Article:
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ZEN AND THE ART OF A CHILD-CENTERED DIVORCE

While I was born Jewish and am now a practicing Catholic, I am speaking with you regarding a child-centered divorce that incorporates essential teachings of Zen Buddhism. Whatever spiritual tradition parents may come from or practice, a child-centered divorce requires empathy, forgiveness, and unconditional love for your children.
It is incumbent upon all of us to practice empathy and forgiveness when addressing issues of and concerning children of divorce. These children did not ask for the circumstances that have befallen them, and have recognized rights codified within the New Jersey Children’s Bill of Rights.
Forgiveness is a key component of any child-centered divorce. We can only control and/or change ourselves and, specifically, our responses to that other parent.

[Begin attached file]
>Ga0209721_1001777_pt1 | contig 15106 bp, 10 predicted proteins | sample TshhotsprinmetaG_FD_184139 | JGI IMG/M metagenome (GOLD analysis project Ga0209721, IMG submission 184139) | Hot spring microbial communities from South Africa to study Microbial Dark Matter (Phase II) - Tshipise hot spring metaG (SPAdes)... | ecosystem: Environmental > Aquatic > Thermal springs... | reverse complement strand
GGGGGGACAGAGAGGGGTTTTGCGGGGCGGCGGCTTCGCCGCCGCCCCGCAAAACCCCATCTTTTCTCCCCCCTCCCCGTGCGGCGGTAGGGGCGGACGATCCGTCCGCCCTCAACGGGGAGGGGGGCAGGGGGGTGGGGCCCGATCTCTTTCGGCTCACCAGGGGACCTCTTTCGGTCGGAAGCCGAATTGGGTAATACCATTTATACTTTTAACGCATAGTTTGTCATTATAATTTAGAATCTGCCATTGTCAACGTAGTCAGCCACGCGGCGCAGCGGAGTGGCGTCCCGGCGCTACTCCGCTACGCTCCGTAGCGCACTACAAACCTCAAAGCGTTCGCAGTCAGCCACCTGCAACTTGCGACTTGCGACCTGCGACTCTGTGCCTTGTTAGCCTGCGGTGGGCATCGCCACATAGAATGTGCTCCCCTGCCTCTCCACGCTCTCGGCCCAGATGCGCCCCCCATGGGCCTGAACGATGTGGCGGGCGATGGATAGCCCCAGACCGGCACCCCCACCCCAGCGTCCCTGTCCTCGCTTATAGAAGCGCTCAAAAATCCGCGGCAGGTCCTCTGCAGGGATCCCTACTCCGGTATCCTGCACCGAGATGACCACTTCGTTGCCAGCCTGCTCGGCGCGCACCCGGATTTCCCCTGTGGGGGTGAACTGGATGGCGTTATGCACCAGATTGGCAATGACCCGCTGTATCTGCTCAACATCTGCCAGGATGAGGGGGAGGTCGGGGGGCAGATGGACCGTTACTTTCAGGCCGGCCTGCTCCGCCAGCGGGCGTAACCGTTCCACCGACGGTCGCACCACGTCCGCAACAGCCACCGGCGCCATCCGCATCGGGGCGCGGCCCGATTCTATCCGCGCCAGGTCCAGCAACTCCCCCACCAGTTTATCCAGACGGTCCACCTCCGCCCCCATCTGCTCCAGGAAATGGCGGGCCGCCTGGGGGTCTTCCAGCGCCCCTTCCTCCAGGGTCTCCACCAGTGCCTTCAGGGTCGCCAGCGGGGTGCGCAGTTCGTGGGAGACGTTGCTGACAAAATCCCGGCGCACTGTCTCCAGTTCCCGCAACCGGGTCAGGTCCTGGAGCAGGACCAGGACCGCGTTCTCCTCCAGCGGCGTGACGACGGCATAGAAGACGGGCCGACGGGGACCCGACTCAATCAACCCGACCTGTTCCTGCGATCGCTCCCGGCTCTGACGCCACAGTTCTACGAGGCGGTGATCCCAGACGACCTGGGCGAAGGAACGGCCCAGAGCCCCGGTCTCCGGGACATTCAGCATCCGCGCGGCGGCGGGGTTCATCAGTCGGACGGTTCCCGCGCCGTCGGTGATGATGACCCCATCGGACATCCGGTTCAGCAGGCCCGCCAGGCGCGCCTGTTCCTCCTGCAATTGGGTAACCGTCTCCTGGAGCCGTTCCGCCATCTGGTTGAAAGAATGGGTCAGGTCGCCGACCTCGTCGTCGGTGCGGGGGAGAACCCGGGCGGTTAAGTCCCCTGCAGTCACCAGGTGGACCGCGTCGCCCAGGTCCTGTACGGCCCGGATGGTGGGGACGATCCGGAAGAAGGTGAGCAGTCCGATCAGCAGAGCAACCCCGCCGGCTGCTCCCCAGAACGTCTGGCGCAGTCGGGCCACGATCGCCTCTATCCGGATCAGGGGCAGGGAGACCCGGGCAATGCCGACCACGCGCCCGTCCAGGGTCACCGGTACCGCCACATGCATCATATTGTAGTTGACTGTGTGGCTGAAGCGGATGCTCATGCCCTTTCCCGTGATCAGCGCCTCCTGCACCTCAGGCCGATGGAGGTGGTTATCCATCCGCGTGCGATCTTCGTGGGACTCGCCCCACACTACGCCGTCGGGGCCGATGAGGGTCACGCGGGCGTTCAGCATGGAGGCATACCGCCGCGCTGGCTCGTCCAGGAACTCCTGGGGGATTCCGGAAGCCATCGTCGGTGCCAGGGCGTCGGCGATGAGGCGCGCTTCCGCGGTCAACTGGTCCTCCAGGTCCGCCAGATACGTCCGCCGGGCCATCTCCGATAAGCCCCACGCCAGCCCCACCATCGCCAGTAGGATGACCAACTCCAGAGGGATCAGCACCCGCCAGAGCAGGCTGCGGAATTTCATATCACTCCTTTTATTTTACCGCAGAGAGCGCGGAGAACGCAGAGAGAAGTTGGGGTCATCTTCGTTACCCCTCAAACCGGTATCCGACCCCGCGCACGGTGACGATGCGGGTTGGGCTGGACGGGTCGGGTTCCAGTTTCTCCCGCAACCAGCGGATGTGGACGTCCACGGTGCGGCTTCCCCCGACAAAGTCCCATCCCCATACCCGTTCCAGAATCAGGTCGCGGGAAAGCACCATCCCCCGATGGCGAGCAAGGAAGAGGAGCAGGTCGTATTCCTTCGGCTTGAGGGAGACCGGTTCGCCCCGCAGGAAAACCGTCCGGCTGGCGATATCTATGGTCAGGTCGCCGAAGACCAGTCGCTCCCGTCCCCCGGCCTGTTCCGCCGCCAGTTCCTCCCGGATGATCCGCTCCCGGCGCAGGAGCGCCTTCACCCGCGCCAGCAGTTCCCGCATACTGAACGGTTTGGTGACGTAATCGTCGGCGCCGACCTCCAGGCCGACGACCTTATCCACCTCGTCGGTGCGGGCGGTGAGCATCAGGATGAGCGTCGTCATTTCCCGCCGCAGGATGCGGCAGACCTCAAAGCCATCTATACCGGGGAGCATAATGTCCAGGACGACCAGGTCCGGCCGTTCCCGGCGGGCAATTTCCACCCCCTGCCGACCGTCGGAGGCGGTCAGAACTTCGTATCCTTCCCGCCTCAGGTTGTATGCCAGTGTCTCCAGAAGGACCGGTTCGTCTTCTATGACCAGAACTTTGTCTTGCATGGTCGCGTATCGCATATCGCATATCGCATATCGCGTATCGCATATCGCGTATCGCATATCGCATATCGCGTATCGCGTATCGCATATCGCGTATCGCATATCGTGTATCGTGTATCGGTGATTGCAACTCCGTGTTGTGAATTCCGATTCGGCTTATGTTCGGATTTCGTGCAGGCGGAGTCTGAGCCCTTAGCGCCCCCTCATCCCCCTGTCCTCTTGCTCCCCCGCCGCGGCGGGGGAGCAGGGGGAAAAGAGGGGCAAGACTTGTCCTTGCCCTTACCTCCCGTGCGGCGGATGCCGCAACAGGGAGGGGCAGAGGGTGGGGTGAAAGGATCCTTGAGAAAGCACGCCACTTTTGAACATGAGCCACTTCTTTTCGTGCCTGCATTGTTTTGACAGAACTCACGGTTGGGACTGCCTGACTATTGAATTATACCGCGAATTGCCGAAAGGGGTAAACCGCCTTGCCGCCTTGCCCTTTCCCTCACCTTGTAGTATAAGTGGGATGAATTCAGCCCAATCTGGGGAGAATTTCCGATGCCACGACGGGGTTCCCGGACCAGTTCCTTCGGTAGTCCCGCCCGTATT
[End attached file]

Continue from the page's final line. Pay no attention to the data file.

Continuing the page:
Zen and the Art of a Child Centered-Divorce. A “child-centered” divorce requires, first and foremost, empathy by, for, and between the divorcing parents. Empathy is not pity for the other parent or one parent’s “willingness” to help the other parent because that parent perceives themselves to be a more effective parent than the other parent. Empathy is a sincere recognition of the other parent’s circumstances, without judgment and/or comparison, coupled with a sincere commitment to do whatever may be necessary to address the other parent’s issues and/or concerns for the benefit of that parent maintaining a healthy and loving relationship with the child(ren). Perceived weaknesses of the other parent; news flash: there are no perfect parents, are addressed collaboratively through detailed parenting agreements and/or with the help of a third-party therapists rather than by one parent seeking to use the weaknesses and/or imperfections of the other parent to somehow “win” custody of the children. Our law presumes that children are best served by having equal, continuing, and predictable parenting time with both parents; and further presumes all parents “fit to parent” unless there has been a concrete act or omission on the part of one parent that has previously caused a significantly adverse impact upon the Child(ren) Absent same, all parents are presumed “fit to parent” and should employ empathy in reaching agreements of and concerning their children.

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